Our reader Becky Liddle, the Toronto psychologist we quoted previously, also made this excellent point in her email:
Haidt and Lukianoff mention the rise in percentage of students on campus with mental health problems, but they do not mention that much of that rise is not necessarily from an increase in society but rather is largely due to the fact that the Americans with Disabilities Act and other protections for students with disabilities has allowed more students with mental health issues to stay and succeed in college.
For example, professors are now required to make allowances (reasonable accommodations) for a student with Bipolar II Disorder who could not complete an assignment on time due to a depressive episode. In prior generations, that bipolar student likely would have flunked out. Nowadays he or she gets accommodation and remains on campus, boosting the percentage of students with mental health problems, but also boosting the chances of a good and productive life.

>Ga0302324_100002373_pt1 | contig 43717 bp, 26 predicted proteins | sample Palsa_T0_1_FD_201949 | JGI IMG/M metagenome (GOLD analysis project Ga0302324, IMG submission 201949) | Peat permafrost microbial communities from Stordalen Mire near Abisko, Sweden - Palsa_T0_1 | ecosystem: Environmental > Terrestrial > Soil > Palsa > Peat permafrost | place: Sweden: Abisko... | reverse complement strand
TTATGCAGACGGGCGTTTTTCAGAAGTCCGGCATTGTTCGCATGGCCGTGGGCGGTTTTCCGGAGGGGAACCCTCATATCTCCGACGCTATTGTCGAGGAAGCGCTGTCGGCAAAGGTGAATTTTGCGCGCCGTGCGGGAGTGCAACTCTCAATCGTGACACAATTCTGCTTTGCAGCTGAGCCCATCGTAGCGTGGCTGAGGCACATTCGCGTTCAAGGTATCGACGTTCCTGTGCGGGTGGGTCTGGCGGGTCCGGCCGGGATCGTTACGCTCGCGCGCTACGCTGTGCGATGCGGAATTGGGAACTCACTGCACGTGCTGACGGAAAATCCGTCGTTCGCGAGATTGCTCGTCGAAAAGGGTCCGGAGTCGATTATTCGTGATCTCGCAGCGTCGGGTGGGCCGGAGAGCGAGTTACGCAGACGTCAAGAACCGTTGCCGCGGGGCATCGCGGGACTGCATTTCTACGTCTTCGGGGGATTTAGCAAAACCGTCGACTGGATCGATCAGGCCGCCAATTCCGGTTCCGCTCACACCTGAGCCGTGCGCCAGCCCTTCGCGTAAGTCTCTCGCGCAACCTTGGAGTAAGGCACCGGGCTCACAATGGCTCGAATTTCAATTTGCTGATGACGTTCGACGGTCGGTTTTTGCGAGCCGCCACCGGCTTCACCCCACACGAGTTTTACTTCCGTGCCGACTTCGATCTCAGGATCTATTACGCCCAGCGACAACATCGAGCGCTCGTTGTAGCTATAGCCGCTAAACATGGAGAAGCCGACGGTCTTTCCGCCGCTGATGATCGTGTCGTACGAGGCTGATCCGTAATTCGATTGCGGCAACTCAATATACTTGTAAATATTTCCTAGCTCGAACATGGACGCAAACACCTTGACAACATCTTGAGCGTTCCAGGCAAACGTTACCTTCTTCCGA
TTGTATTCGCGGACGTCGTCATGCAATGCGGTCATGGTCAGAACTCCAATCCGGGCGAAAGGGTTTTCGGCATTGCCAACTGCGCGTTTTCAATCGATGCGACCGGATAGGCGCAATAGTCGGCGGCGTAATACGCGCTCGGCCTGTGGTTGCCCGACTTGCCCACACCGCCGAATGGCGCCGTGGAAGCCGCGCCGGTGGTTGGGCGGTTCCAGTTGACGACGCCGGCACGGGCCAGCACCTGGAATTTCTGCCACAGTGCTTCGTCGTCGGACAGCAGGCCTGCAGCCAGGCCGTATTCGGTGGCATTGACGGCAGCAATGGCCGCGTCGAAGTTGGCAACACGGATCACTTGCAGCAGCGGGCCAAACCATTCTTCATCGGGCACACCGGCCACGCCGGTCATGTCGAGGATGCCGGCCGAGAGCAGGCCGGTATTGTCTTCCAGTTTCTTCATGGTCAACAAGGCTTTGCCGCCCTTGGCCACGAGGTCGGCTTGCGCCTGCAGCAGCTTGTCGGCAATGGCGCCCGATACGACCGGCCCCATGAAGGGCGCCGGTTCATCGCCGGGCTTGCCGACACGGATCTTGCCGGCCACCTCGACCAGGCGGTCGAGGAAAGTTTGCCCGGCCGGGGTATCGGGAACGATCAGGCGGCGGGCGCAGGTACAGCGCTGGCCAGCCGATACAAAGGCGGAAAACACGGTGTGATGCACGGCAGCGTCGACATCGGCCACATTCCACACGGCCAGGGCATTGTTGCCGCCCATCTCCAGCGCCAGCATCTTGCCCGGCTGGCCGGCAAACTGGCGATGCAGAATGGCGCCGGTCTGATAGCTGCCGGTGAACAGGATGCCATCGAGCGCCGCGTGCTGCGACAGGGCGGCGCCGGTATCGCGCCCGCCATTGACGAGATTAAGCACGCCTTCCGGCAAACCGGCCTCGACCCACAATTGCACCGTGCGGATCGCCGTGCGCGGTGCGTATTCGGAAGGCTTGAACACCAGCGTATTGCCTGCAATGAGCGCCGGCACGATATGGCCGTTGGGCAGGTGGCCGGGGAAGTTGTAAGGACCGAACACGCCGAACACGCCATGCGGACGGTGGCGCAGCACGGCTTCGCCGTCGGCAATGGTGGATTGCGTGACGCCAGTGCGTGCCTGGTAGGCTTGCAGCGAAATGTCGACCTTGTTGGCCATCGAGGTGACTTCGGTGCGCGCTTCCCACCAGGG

This rise is actually a good thing: It means we are educating, instead of discarding, students with mental health challenges
Another reader talks about her own personal trauma and her ability to overcome it with the help of cognitive behavioral therapy (CBT), the method championed by Haidt and Lukianoff:
I’ve read the original article (and discussed it at length with all my close friends) and I’ve read all of the Notes. The one titled “Trigger Warning: Another Post About Trigger Warnings” hit home. I am a 62-year-old survivor of domestic violence by my spouse.